RUF began in the south and has its greatest strength there. You may be surprised to learn that we are working presently on over 160 campuses, including thriving RUF ministries at major schools such as Clemson University, University of Virginia, Penn State, Stanford, and Harvard University. Although there has been an interest for many years in heading north and west, it was only in 1995 that Eric Molicki began an RUF group at Towson University in Maryland. Since then groups have begun at Lehigh University, University of Maryland, University of Pittsburgh, and other schools in the northeast. We are also working at Stanford, Berkeley, University of Missouri, Northwestern and other schools in the west and midwest. RUF is rapidly gaining recognition all over the U.S.
RUF has several other divisions. There is also RUF-I, “Reformed University Fellowship International,” which ministers to international students, and RUF-G, “Reformed University Fellowship Global,” which are our overseas ministries.
These organizations have been doing fine work with students on college campuses. Since the church largely has been absent from the campus, they have covered part of her responsibility. There are three reasons, however, why it is important to begin RUF ministries.
First, RUF is Reformed, both in its message and in its methodology. We teach the sovereignty of God over all things, and salvation by grace in Christ alone. It is a strong message with power to save. Our campus ministers adhere to the Westminster Standards, insuring theological integrity. Our Reformed methodology shows up in our working as part of the church. We have a high view of the ministry of the word and the sacraments, and pass this on to the students.
This leads to the second reason to begin RUF ministries. It is our responsibility as a church to proclaim the gospel throughout our land. We are greatly remiss if we deliberately overlook such a significant aspect of our society as college and university campuses. Third, RUF is the campus ministry of the PCA. Surely we want to support our own denomination.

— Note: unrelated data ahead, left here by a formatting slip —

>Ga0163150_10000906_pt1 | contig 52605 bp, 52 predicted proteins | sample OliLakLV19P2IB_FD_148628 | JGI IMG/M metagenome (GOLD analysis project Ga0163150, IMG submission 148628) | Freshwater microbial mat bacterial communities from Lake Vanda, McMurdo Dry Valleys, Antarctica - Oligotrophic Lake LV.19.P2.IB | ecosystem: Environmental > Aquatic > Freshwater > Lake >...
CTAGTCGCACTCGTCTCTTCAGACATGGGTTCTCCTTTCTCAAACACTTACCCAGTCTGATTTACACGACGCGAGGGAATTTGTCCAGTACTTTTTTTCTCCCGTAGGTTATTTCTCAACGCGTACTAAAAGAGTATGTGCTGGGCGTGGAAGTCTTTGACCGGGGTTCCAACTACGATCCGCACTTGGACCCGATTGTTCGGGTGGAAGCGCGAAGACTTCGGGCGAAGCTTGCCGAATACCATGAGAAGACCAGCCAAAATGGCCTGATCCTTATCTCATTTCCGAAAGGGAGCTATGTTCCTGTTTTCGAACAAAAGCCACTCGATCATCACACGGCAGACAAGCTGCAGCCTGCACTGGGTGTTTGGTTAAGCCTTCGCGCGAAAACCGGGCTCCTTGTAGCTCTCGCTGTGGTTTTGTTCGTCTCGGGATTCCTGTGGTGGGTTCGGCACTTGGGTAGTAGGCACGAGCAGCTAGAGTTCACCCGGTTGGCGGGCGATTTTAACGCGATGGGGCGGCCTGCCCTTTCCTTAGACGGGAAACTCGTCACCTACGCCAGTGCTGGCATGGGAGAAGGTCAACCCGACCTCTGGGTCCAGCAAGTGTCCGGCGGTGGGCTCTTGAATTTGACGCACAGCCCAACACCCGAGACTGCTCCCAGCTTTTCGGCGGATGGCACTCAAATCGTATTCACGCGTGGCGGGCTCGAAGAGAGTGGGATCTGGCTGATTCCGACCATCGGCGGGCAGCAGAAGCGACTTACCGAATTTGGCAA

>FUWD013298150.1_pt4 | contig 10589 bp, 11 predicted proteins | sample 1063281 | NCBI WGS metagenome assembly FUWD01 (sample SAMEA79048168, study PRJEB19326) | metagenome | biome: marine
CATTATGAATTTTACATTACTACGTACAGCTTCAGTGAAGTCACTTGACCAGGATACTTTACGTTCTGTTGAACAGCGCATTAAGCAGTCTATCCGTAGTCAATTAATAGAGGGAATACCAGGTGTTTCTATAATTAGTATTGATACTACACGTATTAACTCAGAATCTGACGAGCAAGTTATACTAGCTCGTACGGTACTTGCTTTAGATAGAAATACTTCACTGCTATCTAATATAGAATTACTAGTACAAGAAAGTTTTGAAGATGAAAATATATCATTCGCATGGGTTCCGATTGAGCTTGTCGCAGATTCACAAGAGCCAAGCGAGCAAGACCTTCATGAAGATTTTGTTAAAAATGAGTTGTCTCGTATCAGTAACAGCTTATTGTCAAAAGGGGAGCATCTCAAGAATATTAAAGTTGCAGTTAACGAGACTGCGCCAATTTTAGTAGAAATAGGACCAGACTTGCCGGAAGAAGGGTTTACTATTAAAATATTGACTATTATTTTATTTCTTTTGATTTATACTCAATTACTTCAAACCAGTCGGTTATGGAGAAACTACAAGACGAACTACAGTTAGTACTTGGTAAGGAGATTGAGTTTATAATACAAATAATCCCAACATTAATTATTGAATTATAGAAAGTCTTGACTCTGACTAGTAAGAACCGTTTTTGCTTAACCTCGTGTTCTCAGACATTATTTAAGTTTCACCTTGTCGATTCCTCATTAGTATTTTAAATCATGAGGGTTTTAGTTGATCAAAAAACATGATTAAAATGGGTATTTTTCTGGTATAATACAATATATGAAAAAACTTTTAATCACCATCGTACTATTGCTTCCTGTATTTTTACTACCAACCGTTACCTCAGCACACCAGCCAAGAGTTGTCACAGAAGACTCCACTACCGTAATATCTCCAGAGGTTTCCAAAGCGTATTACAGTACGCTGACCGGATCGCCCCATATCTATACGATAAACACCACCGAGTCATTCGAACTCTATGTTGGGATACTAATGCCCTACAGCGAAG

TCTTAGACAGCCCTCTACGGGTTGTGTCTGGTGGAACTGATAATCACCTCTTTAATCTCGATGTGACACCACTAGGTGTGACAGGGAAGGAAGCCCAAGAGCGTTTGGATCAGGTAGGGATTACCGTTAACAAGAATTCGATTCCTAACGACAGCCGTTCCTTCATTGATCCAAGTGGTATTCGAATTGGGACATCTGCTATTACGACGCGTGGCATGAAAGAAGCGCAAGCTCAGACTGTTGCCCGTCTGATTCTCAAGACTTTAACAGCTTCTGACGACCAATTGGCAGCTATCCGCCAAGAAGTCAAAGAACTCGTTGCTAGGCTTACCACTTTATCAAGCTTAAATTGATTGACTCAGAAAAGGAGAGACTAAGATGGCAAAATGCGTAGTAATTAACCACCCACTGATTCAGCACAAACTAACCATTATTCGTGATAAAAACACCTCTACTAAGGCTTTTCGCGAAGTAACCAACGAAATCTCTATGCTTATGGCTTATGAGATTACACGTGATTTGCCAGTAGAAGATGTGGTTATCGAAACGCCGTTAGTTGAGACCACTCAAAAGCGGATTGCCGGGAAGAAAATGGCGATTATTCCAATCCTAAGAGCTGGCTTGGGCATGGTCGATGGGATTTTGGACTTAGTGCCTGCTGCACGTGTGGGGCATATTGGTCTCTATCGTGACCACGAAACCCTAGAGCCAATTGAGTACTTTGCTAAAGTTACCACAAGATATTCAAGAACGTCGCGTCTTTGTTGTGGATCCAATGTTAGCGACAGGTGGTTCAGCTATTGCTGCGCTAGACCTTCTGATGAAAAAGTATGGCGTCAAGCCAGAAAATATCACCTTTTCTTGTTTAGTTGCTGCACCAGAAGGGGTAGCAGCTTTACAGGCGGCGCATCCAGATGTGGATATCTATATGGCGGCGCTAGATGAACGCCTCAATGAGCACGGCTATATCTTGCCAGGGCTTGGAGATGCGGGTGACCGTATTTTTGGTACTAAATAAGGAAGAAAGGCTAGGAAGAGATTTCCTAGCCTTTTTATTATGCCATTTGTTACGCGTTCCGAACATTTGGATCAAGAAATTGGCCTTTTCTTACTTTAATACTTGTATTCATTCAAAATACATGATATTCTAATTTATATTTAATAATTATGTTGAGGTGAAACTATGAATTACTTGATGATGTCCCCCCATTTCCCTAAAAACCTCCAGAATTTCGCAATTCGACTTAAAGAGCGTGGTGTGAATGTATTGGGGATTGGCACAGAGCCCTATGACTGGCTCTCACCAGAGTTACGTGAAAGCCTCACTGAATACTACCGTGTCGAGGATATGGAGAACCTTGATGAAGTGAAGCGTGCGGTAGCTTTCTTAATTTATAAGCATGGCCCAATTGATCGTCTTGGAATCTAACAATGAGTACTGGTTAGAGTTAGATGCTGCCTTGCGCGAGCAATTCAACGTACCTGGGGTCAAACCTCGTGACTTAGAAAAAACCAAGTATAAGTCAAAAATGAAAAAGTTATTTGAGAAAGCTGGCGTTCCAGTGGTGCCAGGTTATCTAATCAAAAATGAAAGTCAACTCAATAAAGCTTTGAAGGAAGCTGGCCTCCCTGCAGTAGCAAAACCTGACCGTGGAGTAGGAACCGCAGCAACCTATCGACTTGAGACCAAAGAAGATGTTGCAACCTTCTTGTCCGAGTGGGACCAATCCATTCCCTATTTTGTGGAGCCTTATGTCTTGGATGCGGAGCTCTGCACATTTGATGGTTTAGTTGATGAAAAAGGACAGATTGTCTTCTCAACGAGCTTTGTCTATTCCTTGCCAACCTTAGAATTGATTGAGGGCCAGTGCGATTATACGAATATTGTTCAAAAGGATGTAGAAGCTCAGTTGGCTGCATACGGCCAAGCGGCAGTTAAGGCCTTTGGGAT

It is true that there are people in other ministries who are more or less Reformed in their theology. But there also are many who are not Reformed. As parachurch organizations, these groups out of necessity are characterized by a commitment primarily to a certain methodology. Representing all churches, they are able to affirm the theology of none. Consequently, they are methodologically strong, but theologically weak. An isolated staff worker may be somewhat Reformed, but the supervisors, programs, and literature will sometimes teach things we believe to be erroneous.
We are not opposed to the work of other organizations. We cooperate with other groups on campus and appreciate their efforts. But there are certain things that are central to the life and ministry of the church. Preaching the gospel is one of those central aspects of the church. Along with discipline and the sacraments, we consider preaching to be one of the essential marks of a true church. We do not send our members to someone else to be baptized, and neither should we solely delegate the ministry of the Word to someone else.
An analogy with the family may be helpful. As the head of my household, I am responsible for the provision and care for my wife and children. Some of this care can be done by others. I send my children to a neighbor to learn French. I pay a hairdresser to trim my wife’s hair. But there are certain things my wife and children need from me only. I would never delegate these. So the church should never totally give over the gospel ministry on college campuses to someone else.